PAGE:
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Evidence that wind farms may well kill off wildlife tourism  

Credit:  The Herald | 29 June 2013 | www.heraldscotland.com ~~

The disastrous encounter between a rare white-throated needletail with a wind turbine on Harris was not a good omen for wildlife tourism in Scotland (“Birdwatchers see rare swift killed by turbine”, The Herald, June 28).

It’s also another headache for Energy, Economy and Tourism Minister Fergus Ewing. How can he square this deadly contradiction between his tourism and energy portfolios?

Alex Salmond has argued that Scotland’s commitment to renewable energy makes it more attractive to ecologically-minded visitors. Ministers routinely tout Whitelee wind farm as a successful tourist attraction.

Perhaps Mr Ewing should take this creative thinking a step further, and present this week’s fatality as an exciting new marketing opportunity for Scottish tourism. Scotland is now the must-visit place for viewing bird-mincing turbines in action and rare birds as museum exhibits.

Linda Holt,

Dreel House, Pittenweem.

I WAS shocked and saddened to read that a rare swift, the white-throated needletail, had been killed in the Hebrides by the blades of a wind turbine . This incident throws into stark relief the risk posed to birds by wind farms.

Each year, ornithologists flock to Scotland to view some of the best birdlife in all of Britain, all the while providing a significant economic boost for local communities across the country.

However, I have long sought to raise awareness over the effect of wind turbines on bird populations. Indeed, we already know that poorly- situated wind farms in California and Spain have been responsible for large numbers of avian deaths and this incident in the Hebrides only confirms that the headlong rush for wind farm development in Scotland will put birds here at risk.

The SNP Government needs to wake up and understand that the loss of rare birds from these shores is unacceptable collateral damage from its reckless pursuit of wind energy.

Struan Stevenson MEP, (Conservative),

The European Parliament,

Rue Wiertz,


WHILST walking in the hills behind my home recently I met a cyclist who was on a recce of a historic trans-Scotland path. He runs a company that takes cyclists on historic routes. He felt the destruction of the landscape from wind farms was starting to limit the areas he could take his tours. When he encountered areas that had been destroyed by wind farms or the Beauly to Denny upgrade, he struck those routes, and consequentially all of the tourist accommodation and eateries in that area, off of his list for future tours.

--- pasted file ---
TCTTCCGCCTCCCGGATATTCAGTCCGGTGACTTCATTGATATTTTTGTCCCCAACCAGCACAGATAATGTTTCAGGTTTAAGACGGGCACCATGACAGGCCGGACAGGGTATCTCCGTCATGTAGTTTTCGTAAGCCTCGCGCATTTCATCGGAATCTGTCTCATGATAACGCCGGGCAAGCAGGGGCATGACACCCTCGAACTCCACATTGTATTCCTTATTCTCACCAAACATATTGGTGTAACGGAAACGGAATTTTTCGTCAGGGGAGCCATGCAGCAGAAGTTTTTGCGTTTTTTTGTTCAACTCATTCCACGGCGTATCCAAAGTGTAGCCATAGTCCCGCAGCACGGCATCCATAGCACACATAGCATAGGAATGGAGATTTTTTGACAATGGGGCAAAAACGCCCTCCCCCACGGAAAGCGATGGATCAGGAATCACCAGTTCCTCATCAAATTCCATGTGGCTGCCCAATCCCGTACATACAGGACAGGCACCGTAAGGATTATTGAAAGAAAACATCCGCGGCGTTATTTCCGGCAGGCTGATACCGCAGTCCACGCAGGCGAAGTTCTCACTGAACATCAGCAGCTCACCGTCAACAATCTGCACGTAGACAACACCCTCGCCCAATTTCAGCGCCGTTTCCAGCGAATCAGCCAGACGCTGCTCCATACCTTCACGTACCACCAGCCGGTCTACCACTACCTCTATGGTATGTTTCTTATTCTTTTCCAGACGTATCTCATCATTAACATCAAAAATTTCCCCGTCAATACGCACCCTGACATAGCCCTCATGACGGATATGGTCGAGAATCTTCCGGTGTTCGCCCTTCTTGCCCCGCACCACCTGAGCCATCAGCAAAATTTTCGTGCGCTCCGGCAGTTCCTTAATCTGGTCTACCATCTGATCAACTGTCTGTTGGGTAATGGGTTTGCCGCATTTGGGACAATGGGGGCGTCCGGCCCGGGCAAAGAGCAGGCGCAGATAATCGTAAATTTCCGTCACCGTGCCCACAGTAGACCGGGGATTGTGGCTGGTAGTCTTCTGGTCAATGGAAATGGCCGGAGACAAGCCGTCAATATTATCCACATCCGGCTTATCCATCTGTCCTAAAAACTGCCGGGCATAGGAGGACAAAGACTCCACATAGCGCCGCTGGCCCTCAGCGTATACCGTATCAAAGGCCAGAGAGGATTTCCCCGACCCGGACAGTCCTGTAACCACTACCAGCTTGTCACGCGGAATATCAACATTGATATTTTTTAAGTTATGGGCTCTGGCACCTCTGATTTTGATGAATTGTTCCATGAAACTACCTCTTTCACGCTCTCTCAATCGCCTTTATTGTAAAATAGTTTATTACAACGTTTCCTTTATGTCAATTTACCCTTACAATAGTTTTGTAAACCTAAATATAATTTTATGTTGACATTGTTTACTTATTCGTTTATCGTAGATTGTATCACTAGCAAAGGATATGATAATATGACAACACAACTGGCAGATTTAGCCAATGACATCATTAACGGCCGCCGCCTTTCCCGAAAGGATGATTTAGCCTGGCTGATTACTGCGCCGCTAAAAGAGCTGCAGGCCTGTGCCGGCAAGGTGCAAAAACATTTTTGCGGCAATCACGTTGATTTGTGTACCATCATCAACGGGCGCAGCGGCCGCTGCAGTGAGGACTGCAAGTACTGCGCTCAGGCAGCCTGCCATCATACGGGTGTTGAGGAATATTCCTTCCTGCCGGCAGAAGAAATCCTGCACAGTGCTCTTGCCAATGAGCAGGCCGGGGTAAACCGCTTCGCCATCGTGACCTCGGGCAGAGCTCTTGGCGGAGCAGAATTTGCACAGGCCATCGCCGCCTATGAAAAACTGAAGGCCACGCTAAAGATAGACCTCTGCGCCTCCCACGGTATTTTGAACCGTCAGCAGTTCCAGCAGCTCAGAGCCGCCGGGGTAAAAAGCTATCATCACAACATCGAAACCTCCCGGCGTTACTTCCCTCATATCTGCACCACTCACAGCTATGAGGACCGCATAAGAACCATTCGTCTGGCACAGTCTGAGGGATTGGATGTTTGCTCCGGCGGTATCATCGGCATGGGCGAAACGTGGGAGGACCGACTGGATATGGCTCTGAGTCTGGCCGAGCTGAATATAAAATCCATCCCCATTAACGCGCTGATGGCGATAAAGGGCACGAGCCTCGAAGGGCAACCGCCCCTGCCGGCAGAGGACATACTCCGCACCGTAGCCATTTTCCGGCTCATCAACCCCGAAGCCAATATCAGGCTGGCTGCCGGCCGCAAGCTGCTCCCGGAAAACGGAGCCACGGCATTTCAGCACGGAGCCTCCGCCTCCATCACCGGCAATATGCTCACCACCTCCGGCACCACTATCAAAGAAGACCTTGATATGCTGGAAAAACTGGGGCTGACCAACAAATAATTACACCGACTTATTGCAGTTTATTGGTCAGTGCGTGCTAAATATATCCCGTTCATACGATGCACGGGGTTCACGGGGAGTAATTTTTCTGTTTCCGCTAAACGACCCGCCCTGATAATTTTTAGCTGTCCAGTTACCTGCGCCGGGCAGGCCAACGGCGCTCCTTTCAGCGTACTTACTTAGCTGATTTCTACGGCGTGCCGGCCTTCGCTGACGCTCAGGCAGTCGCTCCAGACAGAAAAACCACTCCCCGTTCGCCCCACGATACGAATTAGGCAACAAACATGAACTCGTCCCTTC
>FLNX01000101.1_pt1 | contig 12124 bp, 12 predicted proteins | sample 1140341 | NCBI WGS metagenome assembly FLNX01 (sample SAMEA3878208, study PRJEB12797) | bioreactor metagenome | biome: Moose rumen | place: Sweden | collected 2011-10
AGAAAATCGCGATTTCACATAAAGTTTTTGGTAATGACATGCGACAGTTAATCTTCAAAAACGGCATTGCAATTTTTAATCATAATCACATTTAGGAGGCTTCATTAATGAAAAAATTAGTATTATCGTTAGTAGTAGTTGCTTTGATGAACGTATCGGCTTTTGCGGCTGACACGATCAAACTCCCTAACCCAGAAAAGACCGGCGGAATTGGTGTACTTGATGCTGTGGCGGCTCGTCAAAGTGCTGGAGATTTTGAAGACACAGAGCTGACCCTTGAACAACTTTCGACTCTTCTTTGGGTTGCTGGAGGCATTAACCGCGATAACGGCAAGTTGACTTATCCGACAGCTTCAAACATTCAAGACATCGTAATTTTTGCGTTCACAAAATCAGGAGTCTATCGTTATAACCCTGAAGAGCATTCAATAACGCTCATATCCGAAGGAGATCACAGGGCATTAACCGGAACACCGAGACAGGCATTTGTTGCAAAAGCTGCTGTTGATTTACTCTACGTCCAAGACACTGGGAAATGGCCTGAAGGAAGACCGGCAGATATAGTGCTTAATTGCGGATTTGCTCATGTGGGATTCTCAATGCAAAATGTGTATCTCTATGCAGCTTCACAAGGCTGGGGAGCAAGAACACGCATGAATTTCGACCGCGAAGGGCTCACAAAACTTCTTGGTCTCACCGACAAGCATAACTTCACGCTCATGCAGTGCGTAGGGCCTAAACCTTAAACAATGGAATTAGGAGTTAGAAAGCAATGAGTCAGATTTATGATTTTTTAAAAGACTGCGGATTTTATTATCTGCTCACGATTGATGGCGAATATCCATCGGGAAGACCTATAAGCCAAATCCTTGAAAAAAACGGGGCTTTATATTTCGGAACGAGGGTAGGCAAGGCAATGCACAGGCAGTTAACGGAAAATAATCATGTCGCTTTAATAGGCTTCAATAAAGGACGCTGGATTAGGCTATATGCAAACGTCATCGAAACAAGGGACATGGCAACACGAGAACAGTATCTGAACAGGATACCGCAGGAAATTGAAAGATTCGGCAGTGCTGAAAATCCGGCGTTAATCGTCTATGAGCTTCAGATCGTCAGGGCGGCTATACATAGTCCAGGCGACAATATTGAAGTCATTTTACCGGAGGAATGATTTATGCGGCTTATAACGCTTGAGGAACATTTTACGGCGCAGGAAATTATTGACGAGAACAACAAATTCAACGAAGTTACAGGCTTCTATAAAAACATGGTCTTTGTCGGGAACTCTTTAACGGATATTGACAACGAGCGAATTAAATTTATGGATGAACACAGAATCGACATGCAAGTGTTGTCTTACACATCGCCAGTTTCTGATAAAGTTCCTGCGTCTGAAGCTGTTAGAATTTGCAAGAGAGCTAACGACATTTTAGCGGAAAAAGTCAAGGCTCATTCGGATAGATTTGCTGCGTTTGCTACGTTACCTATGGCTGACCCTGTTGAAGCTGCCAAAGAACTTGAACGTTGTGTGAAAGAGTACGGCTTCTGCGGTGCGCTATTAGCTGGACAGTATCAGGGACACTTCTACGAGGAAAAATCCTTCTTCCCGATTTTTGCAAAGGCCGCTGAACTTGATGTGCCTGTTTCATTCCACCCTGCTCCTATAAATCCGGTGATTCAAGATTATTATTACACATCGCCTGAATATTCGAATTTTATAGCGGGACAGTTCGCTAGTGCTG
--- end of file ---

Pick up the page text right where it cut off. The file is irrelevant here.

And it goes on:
His customers visit Scotland because of its wild landscape and heritage. While the Scottish Government insists there is no hard evidence to support the claim that tourists do not want to visit a country riddled with wind farms, it may now be humbled by the latest YouGov poll which suggests that a natural environment is much preferred to an industrialised one.

The SNP’s ambition to “reindustrialise” Scotland should not be at the cost of destroying one of its most entrepreneurial, developed, and lucrative sectors. Alex Salmond may have designs on Scotland to be the Saudi Arabia of the north, but should tourists be permitted to visit Saudi Arabia it would be for the culture and natural environment, not the oil wells.

The novelty of visiting any major energy production station, whether fossil fuel or renewable, is a one-off. It is certainly not the stuff of Thomas Cook brochures or the reason people book long-haul flights. People do not return to the glorious landscape of Scotland year after year to see the evolution of any mammoth industry. The SNP’s constant denial of this reality and its relentless disregard of the opinions of those in the know make one realize that the only thing Saudi Arabian about Scotland is its leadership.

Denise Davis,

Secretary, Alliance Party Scotland,

White House,

Ardblair, Inverness-shire.

Source:  The Herald | 29 June 2013 | www.heraldscotland.com

This article is the work of the source indicated. Any opinions expressed in it are not necessarily those of National Wind Watch.

The copyright of this article resides with the author or publisher indicated. As part of its noncommercial effort to present the environmental, social, scientific, and economic issues of large-scale wind power development to a global audience seeking such information, National Wind Watch endeavors to observe “fair use” as provided for in section 107 of U.S. Copyright Law and similar “fair dealing” provisions of the copyright laws of other nations. Send requests to excerpt, general inquiries, and comments via e-mail.

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